Giving grapes to your two year old shouldn’t be a potentially deadly undertaking. But when my sister, Laura Wilson, went to prepare her daughter’s snack, she was greeted with a startling surprise.

“I opened the top of the bag and almost immediately noticed movement inside. I shrieked and dropped the bag in the sink, finding a large spider perched at the top of my grapes.”

Given the size and shape of this spider, Laura wondered if she had something greater to fear. She took precaution to not allow the spider to run or jump into her home, boiling the arachnid, bag and all.

After a full hour, Laura removed her spider-soup creation from the burner and took it to her husband at work. Both were alarmed to find that the now dead spider had a red hourglass on its belly. This potentially deadly black widow spider had ridden home from the store just behind the seats of her 4-month old baby and two year old daughter, then had nearly been fed to the toddler as a snack.

While this incident happened well over a week ago, the list of Aldi recalls still does not indicate that these grapes can be a hazard, nor has Aldi publicly commented or given notice to customers that caution should be taken when washing and serving their grapes. In fact, when asked about the incident by local media, both the management of the Sugar Grove, IL store where the grapes were purchased and Aldi Corporate denied knowledge of the incident, despite multiple instances of contact with Ms. Wilson.

The store has given Laura a $25 gift card and worked with the distributor to send a large boxes of Halo California mandarin oranges to her home. However, Laura doesn’t want compensation — she just wants Aldi to do the right thing to ensure others aren’t put at risk. There is an opportunity to put the safety of children over profit here, alerting others and keeping people safe. Black widow bites are potentially deadly to small children, elderly and pets, and this was a very close call.

While these grapes were purchased from Aldi in Sugar Grove, IL — it has come to our attention that finding black widows in fruit isn’t an uncommon occurrence. Just this year black widows have been reported in grapes from BJ’s in Pennsylvania, Shaw’s in Massachusetts, a Walmart in Michigan and yet another Aldi in Lemington Spa — just to name a few instances.

Dailymail has reported that Europe’s Tesco actually uses black widows in place of pesticides to protect their grapes from other insects — an answer to pesticides that could really make sense if the public were informed of this. A former produce clerk reports that it’s common knowledge in his line of work to be very aware when stocking, moving or washing fruit, as a variety of dangerous insects, spiders and even snakes can be brought in from other locations. Yet overall, the general public is unaware that this can be an issue. We feel this needs to change.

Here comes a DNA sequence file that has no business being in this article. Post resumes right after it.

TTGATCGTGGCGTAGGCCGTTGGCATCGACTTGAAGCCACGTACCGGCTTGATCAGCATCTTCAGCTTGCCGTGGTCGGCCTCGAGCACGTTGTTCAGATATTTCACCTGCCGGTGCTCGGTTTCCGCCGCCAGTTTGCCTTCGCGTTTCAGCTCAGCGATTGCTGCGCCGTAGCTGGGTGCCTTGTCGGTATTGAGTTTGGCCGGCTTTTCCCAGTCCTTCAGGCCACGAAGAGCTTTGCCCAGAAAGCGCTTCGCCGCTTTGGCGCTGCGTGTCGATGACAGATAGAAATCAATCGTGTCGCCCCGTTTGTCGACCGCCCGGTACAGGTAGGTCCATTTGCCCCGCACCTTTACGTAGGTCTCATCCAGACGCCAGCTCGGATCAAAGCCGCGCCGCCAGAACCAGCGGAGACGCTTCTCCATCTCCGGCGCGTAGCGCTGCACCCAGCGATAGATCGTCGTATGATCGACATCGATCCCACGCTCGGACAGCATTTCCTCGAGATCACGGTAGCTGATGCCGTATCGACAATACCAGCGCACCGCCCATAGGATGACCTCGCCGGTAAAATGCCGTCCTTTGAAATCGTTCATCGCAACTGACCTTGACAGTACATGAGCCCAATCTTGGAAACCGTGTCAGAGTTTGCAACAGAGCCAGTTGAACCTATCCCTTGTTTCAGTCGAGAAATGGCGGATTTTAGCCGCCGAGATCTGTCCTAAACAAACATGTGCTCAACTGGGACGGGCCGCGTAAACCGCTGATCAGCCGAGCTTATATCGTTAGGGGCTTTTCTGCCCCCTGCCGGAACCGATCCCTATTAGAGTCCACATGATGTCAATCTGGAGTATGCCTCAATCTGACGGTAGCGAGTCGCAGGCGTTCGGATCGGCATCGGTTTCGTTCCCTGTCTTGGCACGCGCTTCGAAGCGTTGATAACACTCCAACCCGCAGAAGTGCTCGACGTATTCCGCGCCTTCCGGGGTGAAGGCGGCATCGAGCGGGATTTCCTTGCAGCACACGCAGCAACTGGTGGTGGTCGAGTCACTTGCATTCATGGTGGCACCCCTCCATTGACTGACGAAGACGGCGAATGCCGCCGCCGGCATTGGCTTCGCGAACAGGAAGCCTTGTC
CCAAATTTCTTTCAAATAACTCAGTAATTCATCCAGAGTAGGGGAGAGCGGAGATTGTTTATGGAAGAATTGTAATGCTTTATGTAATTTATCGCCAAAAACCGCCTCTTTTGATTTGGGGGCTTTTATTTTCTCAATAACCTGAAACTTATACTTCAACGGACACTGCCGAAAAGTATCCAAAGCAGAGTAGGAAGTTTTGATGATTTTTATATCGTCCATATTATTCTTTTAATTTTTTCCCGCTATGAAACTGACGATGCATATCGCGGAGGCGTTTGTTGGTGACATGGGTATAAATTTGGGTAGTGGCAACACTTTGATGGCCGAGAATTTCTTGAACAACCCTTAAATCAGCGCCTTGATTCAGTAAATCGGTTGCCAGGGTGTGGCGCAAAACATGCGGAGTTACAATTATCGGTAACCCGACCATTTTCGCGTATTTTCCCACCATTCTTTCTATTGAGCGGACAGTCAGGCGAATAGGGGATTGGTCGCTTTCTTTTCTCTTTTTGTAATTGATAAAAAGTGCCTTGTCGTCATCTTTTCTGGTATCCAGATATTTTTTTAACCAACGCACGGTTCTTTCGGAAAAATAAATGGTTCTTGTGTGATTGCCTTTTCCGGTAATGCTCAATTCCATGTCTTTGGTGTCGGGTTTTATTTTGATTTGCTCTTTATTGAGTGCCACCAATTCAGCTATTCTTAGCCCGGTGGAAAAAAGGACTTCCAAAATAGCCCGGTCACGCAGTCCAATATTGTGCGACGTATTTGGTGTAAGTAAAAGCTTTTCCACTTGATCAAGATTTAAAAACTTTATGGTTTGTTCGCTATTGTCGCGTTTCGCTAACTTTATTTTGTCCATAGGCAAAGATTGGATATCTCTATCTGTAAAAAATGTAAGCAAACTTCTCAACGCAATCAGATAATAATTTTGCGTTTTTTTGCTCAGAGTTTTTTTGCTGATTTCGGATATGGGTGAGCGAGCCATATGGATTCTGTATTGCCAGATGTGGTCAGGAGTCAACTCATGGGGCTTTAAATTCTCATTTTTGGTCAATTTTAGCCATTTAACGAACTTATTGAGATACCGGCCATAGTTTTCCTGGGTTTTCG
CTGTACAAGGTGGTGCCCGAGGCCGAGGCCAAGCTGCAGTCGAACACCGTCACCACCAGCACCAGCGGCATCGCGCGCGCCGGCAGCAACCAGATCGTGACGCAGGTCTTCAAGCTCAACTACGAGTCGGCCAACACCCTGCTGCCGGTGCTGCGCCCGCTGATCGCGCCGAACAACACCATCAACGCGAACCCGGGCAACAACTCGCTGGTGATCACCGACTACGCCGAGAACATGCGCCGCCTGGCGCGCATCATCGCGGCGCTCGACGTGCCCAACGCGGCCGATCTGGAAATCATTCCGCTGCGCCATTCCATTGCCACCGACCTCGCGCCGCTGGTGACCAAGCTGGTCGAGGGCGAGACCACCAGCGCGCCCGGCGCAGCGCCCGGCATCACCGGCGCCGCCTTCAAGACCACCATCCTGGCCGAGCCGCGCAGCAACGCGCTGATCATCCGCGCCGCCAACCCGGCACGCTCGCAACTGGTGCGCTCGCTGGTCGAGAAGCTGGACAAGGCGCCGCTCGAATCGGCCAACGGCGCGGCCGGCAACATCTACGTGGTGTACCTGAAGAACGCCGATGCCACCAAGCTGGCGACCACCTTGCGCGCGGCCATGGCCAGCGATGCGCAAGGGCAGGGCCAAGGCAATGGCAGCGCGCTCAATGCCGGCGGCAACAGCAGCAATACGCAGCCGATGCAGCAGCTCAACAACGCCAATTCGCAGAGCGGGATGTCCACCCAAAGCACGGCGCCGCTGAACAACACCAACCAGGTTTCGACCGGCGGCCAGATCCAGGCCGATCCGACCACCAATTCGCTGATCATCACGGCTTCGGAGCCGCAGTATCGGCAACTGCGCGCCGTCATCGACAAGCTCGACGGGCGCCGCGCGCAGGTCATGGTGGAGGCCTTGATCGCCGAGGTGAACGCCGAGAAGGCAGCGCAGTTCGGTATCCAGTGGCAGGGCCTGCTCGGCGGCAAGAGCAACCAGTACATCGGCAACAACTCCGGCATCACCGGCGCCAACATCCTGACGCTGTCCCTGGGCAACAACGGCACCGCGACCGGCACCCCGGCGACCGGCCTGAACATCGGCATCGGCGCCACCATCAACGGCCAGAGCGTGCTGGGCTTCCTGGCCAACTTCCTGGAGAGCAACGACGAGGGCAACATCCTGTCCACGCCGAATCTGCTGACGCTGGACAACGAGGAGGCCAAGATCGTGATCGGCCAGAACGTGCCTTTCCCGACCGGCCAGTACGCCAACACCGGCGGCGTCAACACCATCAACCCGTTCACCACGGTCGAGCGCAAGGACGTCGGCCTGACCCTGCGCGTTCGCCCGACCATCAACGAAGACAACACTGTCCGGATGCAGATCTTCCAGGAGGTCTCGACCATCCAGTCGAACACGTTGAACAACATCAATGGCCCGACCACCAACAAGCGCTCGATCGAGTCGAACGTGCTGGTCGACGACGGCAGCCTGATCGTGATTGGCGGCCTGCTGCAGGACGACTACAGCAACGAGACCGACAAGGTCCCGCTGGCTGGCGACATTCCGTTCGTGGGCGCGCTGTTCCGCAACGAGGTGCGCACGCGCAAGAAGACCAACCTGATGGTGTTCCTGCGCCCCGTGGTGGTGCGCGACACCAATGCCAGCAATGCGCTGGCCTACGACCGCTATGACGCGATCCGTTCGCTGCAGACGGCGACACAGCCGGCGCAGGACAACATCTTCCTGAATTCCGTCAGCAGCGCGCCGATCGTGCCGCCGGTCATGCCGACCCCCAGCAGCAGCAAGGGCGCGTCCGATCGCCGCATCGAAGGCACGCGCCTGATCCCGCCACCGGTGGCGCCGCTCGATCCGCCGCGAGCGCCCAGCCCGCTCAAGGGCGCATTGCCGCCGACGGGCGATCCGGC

Please… make sure you always carefully examine, open and wash all of your produce, especially if you have small children, elderly, anyone who’s ill, or pets living with you. While black widow bites are wickedly unpleasant for all involved, they are potentially deadly in these situations.

We hope that Aldi Corporate decides to stop attempting to hide this incident and opts to do the right, considerate, (and kind!) thing: informing their customers of the potential danger, here. Children could die, and this doesn’t have to be the case. Awareness is key, and people need to know of the potential dangers so that they can take the appropriate steps towards safety.

What to do if you’ve been bitten by a black widow spider:

  • Wash the bite area with soap and water.
  • Elevate the area to prevent spread of the venom.
  • Tie a snug bandage above the area (if on an arm or leg) to further reduce spread of the venom, but do not make the bandage too tight that it impairs the blood circulation.
  • Always seek immediate emergency medical care. An anti-venom medication is sometimes given for black widow spider bites. Doctors use different types of medications to treat spider bites, including pain relievers, muscle relaxants, and/or corticosteroids. Sometimes hospitalization is required after black widow or brown recluse spider bites.
  • If possible, retrieve the spider and bring it with you to the health care practitioner so that it can be definitively identified.
  • A tetanus booster shot may be necessary, depending upon the date of the patient’s last immunization.
  • Calling the Poison Control Center (24-hour hotline at 1-800-222-1222 in the U.S.) allows you to reach toxicology experts who can work with a health care provider in establishing the proper diagnosis and management of a spider bite.
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Elizabeth Oppriecht-Nemura

Elizabeth Oppriecht-Nemura

Elizabeth has freelanced her way across the world as a spokesperson, presenter, model, writer, associate producer, photographer and marketing creative lead. A Licensed Marital and Family Therapist in the State of Illinois, she has spent many years helping children, families, individuals and couples overcome genuine hardship. Elizabeth has joined us at KindaKind out of sheer desire to improve the world we live in – encouraging us to accept challenges and break everyday patterns that get us further from our true selves.